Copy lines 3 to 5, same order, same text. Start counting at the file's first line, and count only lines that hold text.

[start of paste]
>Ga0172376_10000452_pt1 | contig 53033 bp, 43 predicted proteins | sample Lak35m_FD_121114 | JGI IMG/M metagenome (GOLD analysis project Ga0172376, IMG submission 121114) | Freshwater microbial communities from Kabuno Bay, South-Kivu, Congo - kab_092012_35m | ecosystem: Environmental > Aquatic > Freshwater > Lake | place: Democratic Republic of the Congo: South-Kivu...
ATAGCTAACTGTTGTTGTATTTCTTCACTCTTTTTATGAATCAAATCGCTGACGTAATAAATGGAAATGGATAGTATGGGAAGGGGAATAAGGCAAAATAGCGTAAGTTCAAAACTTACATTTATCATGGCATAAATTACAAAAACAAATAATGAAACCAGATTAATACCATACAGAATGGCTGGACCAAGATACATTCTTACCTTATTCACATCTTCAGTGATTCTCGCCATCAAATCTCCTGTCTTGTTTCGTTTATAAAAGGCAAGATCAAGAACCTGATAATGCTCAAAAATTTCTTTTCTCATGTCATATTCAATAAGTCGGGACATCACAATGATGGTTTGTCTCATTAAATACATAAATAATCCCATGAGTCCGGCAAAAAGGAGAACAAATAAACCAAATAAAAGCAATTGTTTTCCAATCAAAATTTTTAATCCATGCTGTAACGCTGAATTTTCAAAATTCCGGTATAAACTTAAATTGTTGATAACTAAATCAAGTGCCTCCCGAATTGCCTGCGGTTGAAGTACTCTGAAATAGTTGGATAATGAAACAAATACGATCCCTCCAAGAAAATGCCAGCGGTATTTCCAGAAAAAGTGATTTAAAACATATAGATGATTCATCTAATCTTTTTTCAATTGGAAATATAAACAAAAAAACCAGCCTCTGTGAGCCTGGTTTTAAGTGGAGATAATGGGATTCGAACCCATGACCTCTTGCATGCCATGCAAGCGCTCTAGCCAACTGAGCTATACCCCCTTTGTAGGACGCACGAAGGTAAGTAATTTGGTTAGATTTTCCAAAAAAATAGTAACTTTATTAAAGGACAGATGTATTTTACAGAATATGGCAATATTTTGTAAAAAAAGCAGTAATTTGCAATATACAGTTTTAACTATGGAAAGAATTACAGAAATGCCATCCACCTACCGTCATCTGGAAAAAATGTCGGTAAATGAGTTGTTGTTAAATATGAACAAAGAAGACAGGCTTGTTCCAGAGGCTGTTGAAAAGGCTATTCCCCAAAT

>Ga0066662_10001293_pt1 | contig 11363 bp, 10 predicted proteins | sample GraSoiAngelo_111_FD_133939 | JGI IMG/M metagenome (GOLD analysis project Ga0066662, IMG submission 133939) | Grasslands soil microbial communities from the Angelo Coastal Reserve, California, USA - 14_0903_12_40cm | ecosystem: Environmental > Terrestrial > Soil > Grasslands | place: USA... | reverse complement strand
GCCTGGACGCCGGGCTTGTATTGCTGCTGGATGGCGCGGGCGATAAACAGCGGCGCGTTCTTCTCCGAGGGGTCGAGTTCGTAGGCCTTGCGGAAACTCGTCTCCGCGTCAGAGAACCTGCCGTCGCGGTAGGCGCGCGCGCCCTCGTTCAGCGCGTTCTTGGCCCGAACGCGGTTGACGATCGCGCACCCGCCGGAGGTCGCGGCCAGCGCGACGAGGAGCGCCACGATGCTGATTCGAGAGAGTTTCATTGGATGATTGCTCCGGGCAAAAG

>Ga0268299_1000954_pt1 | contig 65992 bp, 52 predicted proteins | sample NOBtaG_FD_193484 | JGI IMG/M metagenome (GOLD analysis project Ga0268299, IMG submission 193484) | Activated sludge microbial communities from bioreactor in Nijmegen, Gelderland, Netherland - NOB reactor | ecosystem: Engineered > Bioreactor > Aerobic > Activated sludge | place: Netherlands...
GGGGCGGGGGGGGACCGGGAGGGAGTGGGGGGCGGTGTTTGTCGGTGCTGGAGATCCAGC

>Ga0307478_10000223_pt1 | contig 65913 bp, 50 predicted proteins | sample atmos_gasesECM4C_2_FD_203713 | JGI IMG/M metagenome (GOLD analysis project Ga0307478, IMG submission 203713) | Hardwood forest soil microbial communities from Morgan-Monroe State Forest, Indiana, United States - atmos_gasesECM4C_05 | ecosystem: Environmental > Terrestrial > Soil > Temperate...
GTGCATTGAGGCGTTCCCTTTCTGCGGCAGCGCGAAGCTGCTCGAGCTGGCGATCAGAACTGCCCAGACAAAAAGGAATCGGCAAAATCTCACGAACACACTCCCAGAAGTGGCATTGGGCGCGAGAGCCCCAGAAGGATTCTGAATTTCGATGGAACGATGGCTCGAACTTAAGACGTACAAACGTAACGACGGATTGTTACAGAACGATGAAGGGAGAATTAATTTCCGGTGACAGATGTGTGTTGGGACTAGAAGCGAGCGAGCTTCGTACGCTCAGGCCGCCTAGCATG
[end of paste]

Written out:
>Ga0066662_10001293_pt1 | contig 11363 bp, 10 predicted proteins | sample GraSoiAngelo_111_FD_133939 | JGI IMG/M metagenome (GOLD analysis project Ga0066662, IMG submission 133939) | Grasslands soil microbial communities from the Angelo Coastal Reserve, California, USA - 14_0903_12_40cm | ecosystem: Environmental > Terrestrial > Soil > Grasslands | place: USA... | reverse complement strand
GCCTGGACGCCGGGCTTGTATTGCTGCTGGATGGCGCGGGCGATAAACAGCGGCGCGTTCTTCTCCGAGGGGTCGAGTTCGTAGGCCTTGCGGAAACTCGTCTCCGCGTCAGAGAACCTGCCGTCGCGGTAGGCGCGCGCGCCCTCGTTCAGCGCGTTCTTGGCCCGAACGCGGTTGACGATCGCGCACCCGCCGGAGGTCGCGGCCAGCGCGACGAGGAGCGCCACGATGCTGATTCGAGAGAGTTTCATTGGATGATTGCTCCGGGCAAAAG

>Ga0268299_1000954_pt1 | contig 65992 bp, 52 predicted proteins | sample NOBtaG_FD_193484 | JGI IMG/M metagenome (GOLD analysis project Ga0268299, IMG submission 193484) | Activated sludge microbial communities from bioreactor in Nijmegen, Gelderland, Netherland - NOB reactor | ecosystem: Engineered > Bioreactor > Aerobic > Activated sludge | place: Netherlands...